Corey Lewandowski, Donald Trump’s 2016 campaign manager, defiantly refused to answer most questions from House Judiciary Chairman Jerrold Nadler in a combative hearing that’s the first explicitly tied to the potential impeachment of the president.
Lewandowski said he willingly participated in the investigation by former Special Counsel Robert Mueller, but he threw up a blizzard of obstacles when asked to recount specifics of Mueller’s interviews with him that bolstered the case that Trump obstructed justice.
“As for actual ‘collusion,’ or ‘conspiracy,’ there was none. What there has been however, is harassment of the president from the day he won the election,” Lewandowski said at the hearing Tuesday. “It is now clear the investigation was populated by many Trump haters who had their own agenda – to try and take down a duly elected president of the United States.”
At one point, Nadler said he was “very troubled that the White House counsel sitting behind you are preventing you from answering these very basic questions.”
But Lewandowski’s performance won immediate plaudits from the president, who tweeted from Air Force One, “Such a beautiful Opening Statement by Corey Lewandowski! Thank you Corey!”
White House lawyers moved on the eve of the hearing to limit how far lawmakers can go in the four hours of questioning they plan, much of it centering on Trump’s alleged efforts to obstruct Special Counsel Mueller’s Russia probe.
The White House counsel’s office notified the committee late Monday that Lewandowski is forbidden from discussing confidential conversations he had with Trump, aside from what was already made public in Mueller’s report. The assertion of executive privilege is unusual because Lewandowski never worked in the executive branch.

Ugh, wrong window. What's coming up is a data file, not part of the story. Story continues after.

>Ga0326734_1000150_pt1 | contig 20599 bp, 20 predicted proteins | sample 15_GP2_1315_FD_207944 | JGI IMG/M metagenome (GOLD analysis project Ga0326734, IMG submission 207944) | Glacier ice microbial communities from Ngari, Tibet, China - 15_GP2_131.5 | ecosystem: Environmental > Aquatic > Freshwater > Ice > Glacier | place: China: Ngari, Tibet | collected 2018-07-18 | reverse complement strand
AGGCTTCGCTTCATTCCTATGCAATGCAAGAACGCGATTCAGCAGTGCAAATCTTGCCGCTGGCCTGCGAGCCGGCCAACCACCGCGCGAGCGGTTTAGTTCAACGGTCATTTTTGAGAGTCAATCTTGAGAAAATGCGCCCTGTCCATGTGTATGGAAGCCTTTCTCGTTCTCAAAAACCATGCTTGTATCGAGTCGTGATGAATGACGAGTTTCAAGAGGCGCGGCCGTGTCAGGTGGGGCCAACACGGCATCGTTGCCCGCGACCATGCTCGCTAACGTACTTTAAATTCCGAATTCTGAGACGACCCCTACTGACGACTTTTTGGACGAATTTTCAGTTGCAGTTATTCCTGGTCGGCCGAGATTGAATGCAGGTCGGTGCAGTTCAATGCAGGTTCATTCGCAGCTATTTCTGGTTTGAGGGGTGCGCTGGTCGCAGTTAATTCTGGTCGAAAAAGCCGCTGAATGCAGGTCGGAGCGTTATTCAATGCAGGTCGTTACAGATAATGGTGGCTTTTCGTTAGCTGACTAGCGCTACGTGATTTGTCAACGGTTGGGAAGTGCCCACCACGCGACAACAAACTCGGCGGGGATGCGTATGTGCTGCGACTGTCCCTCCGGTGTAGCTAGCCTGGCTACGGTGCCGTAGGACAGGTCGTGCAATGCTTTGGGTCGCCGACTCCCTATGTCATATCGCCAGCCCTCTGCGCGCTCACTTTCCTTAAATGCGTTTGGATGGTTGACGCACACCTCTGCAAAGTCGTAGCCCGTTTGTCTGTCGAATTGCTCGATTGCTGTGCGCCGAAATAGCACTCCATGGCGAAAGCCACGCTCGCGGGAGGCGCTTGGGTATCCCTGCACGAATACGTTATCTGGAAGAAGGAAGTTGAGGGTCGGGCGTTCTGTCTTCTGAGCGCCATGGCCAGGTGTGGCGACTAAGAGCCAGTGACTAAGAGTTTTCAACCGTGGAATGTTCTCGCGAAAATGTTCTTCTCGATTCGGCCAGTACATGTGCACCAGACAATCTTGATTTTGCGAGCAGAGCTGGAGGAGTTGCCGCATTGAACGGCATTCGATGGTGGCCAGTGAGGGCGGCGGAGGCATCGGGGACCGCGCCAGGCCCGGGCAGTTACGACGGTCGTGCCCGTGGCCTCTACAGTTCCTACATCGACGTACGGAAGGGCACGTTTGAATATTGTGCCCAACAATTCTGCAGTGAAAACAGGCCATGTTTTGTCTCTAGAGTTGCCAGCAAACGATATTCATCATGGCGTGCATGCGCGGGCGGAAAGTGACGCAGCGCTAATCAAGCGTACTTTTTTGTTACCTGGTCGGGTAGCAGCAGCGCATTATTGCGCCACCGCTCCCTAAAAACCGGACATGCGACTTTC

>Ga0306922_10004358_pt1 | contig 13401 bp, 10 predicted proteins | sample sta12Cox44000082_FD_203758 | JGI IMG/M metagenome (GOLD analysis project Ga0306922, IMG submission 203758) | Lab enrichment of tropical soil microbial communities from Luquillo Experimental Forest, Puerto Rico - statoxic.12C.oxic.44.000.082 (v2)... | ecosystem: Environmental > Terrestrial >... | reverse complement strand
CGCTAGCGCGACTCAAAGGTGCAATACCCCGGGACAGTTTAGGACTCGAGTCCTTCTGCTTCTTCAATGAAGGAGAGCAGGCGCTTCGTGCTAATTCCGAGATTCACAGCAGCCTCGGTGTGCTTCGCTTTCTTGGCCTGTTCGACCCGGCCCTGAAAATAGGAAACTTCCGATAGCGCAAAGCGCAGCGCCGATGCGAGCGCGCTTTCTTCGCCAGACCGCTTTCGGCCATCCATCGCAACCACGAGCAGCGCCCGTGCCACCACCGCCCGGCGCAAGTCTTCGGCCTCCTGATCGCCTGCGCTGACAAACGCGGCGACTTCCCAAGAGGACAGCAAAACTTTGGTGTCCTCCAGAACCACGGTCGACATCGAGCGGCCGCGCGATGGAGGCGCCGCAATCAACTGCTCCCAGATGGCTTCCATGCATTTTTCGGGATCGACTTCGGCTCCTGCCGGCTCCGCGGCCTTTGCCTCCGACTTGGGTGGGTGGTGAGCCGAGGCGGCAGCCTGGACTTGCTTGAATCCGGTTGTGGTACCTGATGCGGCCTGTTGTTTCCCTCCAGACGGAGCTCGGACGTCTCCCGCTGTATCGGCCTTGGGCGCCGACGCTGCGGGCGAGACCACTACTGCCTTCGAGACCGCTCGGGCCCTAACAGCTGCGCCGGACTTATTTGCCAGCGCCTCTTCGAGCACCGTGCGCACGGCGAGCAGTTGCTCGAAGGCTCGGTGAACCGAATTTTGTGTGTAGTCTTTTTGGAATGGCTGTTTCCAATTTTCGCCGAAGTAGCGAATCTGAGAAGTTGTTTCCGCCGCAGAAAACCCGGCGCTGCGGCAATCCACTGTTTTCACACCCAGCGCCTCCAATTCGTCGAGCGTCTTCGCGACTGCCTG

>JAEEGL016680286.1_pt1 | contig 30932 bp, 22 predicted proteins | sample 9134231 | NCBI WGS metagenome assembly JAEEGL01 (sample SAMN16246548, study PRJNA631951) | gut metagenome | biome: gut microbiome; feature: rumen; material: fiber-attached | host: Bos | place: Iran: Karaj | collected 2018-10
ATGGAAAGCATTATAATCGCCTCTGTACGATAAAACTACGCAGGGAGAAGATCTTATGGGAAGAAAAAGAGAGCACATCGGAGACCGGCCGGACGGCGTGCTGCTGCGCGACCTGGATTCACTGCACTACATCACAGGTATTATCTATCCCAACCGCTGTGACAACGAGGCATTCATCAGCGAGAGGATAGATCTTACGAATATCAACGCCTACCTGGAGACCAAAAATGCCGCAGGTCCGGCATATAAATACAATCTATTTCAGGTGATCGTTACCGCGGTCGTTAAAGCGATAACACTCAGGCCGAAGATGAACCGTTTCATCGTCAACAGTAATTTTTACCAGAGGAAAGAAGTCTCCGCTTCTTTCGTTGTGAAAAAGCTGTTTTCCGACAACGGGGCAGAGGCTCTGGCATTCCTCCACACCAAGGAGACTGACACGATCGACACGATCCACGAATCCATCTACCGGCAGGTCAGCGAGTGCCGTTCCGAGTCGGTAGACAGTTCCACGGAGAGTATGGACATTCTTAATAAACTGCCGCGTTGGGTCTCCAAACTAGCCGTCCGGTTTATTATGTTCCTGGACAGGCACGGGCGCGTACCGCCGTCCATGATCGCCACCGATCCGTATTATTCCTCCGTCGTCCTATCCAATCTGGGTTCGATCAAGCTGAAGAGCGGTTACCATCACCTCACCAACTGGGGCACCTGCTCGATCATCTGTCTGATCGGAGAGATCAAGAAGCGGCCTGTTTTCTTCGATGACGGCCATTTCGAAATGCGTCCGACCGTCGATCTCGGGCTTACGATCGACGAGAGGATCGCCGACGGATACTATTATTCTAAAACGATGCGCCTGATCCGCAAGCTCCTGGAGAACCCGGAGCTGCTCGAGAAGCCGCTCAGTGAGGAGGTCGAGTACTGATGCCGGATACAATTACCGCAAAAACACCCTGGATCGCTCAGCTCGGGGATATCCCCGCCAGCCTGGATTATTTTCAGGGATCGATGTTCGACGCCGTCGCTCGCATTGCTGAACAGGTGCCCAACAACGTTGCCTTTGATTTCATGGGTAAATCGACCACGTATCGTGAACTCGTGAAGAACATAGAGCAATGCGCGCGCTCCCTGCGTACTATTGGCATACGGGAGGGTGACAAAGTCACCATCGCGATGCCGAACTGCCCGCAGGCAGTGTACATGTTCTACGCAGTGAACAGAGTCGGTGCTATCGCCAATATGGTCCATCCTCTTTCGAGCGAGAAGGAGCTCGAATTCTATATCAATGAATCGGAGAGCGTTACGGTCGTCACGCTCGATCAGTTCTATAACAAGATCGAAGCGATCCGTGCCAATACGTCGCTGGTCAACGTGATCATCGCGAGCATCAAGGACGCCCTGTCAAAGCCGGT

“This is a cover-up plain and simple. If it were to prevail -- especially while the Judiciary Committee is considering whether to recommend articles of impeachment -- it would upend the separation of powers as envisioned by our founders,” Nadler said in his opening statement at the hearing.
“The president would have us believe that he can willfully engage in criminal activity and prevent witnesses from testifying before Congress -- even if they did not actually work for him or his administration,” the New York Democrat said.
Refusing to Answer
From the start, Lewandowski refused to answer many of the questions from Nadler and other Democrats, including whether he even recalled meeting with Trump in the Oval Office in 2017, as detailed in Mueller’s report. He demanded to see a copy of Mueller’s report and then the page number Nadler was citing -- and then the specific line on that page.
“I am respective of the White House directive,” he said.
A Republican motion to adjourn the hearing early on was defeated. Representative Doug Collins of Georgia, the committee’s top Republican, said the session was solely about “public hearings, lots of flash bulbs and embarrassing this president.”